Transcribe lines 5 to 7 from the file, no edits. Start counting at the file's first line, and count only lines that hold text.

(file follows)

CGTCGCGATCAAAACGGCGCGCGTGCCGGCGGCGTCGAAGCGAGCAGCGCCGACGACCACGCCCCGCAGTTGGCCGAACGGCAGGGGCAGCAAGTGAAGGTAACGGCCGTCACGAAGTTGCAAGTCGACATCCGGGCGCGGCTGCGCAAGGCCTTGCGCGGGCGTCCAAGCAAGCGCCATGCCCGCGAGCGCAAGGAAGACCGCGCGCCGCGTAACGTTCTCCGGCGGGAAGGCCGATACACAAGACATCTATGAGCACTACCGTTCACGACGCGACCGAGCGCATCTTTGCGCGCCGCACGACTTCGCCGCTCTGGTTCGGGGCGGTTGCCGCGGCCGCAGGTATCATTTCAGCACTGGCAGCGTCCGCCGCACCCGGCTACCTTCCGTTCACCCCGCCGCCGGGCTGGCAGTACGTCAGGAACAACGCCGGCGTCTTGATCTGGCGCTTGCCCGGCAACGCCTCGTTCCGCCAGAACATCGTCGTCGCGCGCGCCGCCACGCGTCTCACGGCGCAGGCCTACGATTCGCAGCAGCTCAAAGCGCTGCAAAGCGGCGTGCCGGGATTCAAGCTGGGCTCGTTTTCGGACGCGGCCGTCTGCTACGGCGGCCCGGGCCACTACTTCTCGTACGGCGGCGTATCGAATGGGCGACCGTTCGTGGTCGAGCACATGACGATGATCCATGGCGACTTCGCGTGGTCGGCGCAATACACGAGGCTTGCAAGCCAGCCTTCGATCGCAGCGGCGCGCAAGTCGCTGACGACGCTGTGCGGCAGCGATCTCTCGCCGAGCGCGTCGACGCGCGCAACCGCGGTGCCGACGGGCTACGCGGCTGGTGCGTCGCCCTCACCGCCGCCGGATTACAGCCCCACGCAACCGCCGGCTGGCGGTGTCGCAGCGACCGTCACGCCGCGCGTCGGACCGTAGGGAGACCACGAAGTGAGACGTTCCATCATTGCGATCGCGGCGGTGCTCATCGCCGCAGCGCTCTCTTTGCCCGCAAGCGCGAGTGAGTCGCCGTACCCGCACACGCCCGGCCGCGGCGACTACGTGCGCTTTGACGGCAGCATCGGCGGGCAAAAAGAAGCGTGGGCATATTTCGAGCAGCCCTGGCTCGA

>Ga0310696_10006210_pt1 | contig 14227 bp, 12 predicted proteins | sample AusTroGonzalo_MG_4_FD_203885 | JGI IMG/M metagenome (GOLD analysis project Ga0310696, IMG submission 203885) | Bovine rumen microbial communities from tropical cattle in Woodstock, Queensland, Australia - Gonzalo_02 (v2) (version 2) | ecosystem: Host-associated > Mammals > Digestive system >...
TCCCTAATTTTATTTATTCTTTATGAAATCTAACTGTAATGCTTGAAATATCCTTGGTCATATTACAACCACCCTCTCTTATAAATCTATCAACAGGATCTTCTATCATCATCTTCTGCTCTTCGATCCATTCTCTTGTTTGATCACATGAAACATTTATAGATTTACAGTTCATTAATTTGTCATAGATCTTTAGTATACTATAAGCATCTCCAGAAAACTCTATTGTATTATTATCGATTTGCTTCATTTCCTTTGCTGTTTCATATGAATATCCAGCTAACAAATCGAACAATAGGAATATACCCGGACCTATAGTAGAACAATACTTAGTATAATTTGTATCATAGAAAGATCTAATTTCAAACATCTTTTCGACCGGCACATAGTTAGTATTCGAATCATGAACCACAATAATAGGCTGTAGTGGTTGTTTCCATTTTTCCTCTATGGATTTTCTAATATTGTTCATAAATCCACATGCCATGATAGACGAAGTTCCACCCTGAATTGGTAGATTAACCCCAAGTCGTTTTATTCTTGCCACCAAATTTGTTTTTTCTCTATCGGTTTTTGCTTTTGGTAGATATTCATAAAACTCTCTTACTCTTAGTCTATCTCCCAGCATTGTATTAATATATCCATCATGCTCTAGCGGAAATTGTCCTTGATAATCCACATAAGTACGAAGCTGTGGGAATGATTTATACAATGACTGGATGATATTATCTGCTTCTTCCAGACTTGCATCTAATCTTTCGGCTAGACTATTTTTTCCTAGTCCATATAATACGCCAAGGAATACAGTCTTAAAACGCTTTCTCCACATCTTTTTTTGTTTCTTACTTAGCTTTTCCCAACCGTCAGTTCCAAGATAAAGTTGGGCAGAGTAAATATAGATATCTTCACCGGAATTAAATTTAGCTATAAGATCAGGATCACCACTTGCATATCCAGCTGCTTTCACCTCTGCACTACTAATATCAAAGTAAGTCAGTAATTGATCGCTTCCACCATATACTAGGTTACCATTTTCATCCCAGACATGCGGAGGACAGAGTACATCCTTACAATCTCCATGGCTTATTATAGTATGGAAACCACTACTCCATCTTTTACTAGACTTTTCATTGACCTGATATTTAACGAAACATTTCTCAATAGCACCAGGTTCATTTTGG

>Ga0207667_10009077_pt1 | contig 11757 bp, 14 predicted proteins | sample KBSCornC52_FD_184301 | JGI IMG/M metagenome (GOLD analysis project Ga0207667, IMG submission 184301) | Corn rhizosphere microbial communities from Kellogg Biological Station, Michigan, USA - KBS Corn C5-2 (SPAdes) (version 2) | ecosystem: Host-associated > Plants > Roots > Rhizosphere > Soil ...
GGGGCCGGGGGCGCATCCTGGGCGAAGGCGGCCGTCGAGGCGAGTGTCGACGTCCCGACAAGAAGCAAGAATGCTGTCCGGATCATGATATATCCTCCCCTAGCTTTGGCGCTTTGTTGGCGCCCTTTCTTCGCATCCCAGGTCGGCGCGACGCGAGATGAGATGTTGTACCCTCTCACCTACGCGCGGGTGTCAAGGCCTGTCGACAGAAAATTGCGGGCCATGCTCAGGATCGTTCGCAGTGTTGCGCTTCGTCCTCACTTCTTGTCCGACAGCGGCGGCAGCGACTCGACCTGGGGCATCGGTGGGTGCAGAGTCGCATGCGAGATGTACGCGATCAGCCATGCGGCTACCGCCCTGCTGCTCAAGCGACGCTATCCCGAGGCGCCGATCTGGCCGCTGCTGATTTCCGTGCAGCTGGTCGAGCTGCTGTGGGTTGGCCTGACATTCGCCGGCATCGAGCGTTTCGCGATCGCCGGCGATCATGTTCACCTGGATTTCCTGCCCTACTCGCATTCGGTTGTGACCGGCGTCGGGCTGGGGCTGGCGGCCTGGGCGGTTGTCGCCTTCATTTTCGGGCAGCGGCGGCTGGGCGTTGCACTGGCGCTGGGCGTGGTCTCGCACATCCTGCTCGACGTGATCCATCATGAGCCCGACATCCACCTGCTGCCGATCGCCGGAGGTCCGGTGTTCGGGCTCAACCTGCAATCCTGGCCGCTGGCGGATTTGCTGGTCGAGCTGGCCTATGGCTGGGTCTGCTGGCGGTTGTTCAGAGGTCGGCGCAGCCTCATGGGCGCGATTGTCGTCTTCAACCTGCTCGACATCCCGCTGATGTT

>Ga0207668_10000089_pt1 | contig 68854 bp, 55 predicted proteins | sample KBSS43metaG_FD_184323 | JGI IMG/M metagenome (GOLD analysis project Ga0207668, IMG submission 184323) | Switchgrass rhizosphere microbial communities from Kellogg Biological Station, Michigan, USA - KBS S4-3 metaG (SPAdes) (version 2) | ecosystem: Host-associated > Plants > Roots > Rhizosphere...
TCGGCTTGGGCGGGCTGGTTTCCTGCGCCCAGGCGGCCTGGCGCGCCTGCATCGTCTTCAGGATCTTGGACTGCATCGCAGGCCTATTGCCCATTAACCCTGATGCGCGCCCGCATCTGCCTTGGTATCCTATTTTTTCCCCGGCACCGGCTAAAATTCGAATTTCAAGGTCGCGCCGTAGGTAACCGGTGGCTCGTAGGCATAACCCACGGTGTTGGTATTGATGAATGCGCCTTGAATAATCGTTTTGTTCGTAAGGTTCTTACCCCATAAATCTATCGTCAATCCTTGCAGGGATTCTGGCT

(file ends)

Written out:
GGGGCCGGGGGCGCATCCTGGGCGAAGGCGGCCGTCGAGGCGAGTGTCGACGTCCCGACAAGAAGCAAGAATGCTGTCCGGATCATGATATATCCTCCCCTAGCTTTGGCGCTTTGTTGGCGCCCTTTCTTCGCATCCCAGGTCGGCGCGACGCGAGATGAGATGTTGTACCCTCTCACCTACGCGCGGGTGTCAAGGCCTGTCGACAGAAAATTGCGGGCCATGCTCAGGATCGTTCGCAGTGTTGCGCTTCGTCCTCACTTCTTGTCCGACAGCGGCGGCAGCGACTCGACCTGGGGCATCGGTGGGTGCAGAGTCGCATGCGAGATGTACGCGATCAGCCATGCGGCTACCGCCCTGCTGCTCAAGCGACGCTATCCCGAGGCGCCGATCTGGCCGCTGCTGATTTCCGTGCAGCTGGTCGAGCTGCTGTGGGTTGGCCTGACATTCGCCGGCATCGAGCGTTTCGCGATCGCCGGCGATCATGTTCACCTGGATTTCCTGCCCTACTCGCATTCGGTTGTGACCGGCGTCGGGCTGGGGCTGGCGGCCTGGGCGGTTGTCGCCTTCATTTTCGGGCAGCGGCGGCTGGGCGTTGCACTGGCGCTGGGCGTGGTCTCGCACATCCTGCTCGACGTGATCCATCATGAGCCCGACATCCACCTGCTGCCGATCGCCGGAGGTCCGGTGTTCGGGCTCAACCTGCAATCCTGGCCGCTGGCGGATTTGCTGGTCGAGCTGGCCTATGGCTGGGTCTGCTGGCGGTTGTTCAGAGGTCGGCGCAGCCTCATGGGCGCGATTGTCGTCTTCAACCTGCTCGACATCCCGCTGATGTT

>Ga0207668_10000089_pt1 | contig 68854 bp, 55 predicted proteins | sample KBSS43metaG_FD_184323 | JGI IMG/M metagenome (GOLD analysis project Ga0207668, IMG submission 184323) | Switchgrass rhizosphere microbial communities from Kellogg Biological Station, Michigan, USA - KBS S4-3 metaG (SPAdes) (version 2) | ecosystem: Host-associated > Plants > Roots > Rhizosphere...
TCGGCTTGGGCGGGCTGGTTTCCTGCGCCCAGGCGGCCTGGCGCGCCTGCATCGTCTTCAGGATCTTGGACTGCATCGCAGGCCTATTGCCCATTAACCCTGATGCGCGCCCGCATCTGCCTTGGTATCCTATTTTTTCCCCGGCACCGGCTAAAATTCGAATTTCAAGGTCGCGCCGTAGGTAACCGGTGGCTCGTAGGCATAACCCACGGTGTTGGTATTGATGAATGCGCCTTGAATAATCGTTTTGTTCGTAAGGTTCTTACCCCATAAATCTATCGTCAATCCTTGCAGGGATTCTGGCT